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An autopsy (sometimes referred to as a ‘post-mortem’) is an examination of the physical body by a pathologist to establish the cause of death. The pathologist is likely to examine the major organs of the body and may take blood and/or tissue sample for analysis. Any samples removed from the body are governed by the Human Tissue Act and the next of kin will be consulted on when and whether these should be reunited with the body or appropriately and clinically disposed of.
No. The Coroner has absolute authority over whether to hold an autopsy or not and has a responsibility to the public interest to establish cause of death. The Coroner will listen to requests from the deceased’s family but must uphold the integrity of his Office.What will this cost me?
In most circumstances it is desirable for the family to liaise with their chosen funeral director in this respect. However sometimes it is necessary to see the deceased at the Coroner’s chapel. This must be arranged by appointment via the Coroner’s office.
Nothing. All matters instructed by the Coroner, including transportation of the deceased to the Coroner’s facility, any autopsy examination, care of the deceased while under the Coroner’s order, is paid from public funds and no charge will be made to the deceased’s Estate or family. This ceases once the Coroner has given clearance for the deceased to be removed from his mortuary facility. From this point onwards, including removal of the body from the mortuary facility and all funeral arrangements beyond, must be paid by private arrangement and will not be borne from public funds.
Funeral costs are usually borne in the following order: 1. By the deceased’s own Estate (bank savings, their home etc) 2. By a member of the family or a friend who agrees to take on the financial responsibility 3. Under some circumstances the Department of Work and Pensions will pay towards a funeral as a supplementary benefit. There are strict guidelines to who can apply for such a benefit and the application process can take some weeks. If successful, the amount provided, while substantial, is not intended to pay in full for a funeral; there will almost certainly be a balance to be paid privately. Applicants should liaise with their DWP office for more details. However, two simple parameters are that the Applicant MUST be on a qualifying benefit from the DWP already (or will qualify as a consequence of the death) and any Estate left by the deceased (possibly excluding the marital home if a dependant spouse continues to reside there) must be put towards the funeral costs. The Applicant must be deemed by the DWP to be the appropriate person to arrange the funeral and not simply one of convenience based upon their potential eligibility. 4. If all else fails the state provides in law that the local authority (council) for the area in which the death occurs must provide for a very simple cremation or burial. In such circumstances family and/or Executors must hand over all responsibility and rights to decision making to the relevant local authority (council). A very simple funeral will be arranged under the instruction of the local authority and the necessary costs borne from public funds. While simple, the funeral may be attended by mourners. Any Estate whatsoever left by the deceased (car, furniture, chattels) must be surrendered to the local authority.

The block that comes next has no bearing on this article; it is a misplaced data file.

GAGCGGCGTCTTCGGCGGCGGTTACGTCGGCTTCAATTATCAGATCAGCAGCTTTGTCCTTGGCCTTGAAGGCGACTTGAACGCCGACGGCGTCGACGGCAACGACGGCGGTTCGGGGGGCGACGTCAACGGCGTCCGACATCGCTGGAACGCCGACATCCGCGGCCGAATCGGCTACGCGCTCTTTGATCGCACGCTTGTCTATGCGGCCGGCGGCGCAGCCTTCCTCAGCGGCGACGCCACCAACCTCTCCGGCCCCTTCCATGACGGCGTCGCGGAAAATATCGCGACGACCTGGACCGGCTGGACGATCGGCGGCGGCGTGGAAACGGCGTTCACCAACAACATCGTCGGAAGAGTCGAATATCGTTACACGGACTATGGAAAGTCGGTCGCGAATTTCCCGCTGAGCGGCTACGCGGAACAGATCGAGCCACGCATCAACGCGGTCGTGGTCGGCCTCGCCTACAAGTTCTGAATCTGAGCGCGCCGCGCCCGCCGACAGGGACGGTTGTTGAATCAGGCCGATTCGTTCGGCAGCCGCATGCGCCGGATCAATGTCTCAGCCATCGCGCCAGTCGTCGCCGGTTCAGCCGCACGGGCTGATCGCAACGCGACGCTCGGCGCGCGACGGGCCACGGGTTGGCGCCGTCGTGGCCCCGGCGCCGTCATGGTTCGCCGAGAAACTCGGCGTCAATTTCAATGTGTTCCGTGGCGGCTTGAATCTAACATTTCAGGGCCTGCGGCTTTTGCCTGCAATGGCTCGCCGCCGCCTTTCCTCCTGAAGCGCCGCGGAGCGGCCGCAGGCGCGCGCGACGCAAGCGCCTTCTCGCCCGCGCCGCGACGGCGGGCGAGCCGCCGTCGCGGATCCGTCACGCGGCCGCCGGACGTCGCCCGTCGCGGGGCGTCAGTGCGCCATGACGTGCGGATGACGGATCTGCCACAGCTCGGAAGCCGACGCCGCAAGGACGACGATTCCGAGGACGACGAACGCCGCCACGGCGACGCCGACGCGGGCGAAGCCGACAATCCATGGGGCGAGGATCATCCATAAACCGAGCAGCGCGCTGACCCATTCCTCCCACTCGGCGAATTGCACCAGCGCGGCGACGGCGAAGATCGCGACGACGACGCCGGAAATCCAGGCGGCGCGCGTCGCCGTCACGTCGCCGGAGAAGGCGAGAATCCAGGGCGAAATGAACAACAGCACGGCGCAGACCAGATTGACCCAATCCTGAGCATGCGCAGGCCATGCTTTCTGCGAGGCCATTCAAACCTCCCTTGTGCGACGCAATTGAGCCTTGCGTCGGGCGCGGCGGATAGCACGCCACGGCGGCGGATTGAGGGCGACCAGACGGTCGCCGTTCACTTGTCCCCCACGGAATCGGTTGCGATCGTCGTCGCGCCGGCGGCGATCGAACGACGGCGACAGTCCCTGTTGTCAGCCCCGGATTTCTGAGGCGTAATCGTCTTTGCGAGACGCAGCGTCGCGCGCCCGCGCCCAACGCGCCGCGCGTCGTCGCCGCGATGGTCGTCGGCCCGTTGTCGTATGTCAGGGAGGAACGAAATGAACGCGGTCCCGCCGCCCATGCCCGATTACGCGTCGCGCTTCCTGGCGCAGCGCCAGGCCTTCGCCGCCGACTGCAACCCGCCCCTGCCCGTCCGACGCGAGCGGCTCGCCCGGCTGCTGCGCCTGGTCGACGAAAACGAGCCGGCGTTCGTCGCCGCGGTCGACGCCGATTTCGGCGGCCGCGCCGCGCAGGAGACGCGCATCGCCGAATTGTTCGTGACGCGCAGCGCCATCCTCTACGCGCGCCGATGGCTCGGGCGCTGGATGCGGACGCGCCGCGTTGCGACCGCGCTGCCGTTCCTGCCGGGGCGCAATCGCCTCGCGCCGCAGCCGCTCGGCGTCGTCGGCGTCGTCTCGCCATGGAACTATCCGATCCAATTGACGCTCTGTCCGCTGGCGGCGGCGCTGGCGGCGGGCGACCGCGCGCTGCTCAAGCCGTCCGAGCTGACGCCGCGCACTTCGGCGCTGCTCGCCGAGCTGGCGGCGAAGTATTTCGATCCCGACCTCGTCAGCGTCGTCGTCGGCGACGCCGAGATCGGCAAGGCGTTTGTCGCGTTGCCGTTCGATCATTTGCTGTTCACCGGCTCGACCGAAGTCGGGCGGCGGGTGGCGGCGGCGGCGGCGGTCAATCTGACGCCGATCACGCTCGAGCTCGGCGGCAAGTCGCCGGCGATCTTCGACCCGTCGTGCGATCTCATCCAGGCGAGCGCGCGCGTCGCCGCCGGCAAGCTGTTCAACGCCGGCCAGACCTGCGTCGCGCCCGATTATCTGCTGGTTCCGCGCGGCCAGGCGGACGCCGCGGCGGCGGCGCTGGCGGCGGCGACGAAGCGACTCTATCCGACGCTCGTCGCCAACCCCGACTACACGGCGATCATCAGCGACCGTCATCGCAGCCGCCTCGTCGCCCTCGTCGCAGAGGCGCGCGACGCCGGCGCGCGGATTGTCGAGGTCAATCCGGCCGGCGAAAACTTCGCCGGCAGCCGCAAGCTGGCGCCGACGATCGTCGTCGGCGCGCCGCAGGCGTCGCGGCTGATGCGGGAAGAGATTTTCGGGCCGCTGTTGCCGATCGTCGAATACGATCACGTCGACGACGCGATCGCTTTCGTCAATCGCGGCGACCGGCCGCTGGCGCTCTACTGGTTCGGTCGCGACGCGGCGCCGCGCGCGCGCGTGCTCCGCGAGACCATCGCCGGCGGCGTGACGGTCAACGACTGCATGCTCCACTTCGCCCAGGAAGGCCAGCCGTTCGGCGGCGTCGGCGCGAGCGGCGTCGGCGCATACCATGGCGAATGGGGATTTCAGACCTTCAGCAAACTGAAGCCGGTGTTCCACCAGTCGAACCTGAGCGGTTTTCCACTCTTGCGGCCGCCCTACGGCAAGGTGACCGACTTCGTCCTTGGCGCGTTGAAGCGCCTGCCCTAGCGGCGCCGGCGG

These web pages are providing advice on behalf of the Coroner and are not intended to assist with funeral arrangements. This question should be asked of the family’s chosen funeral director.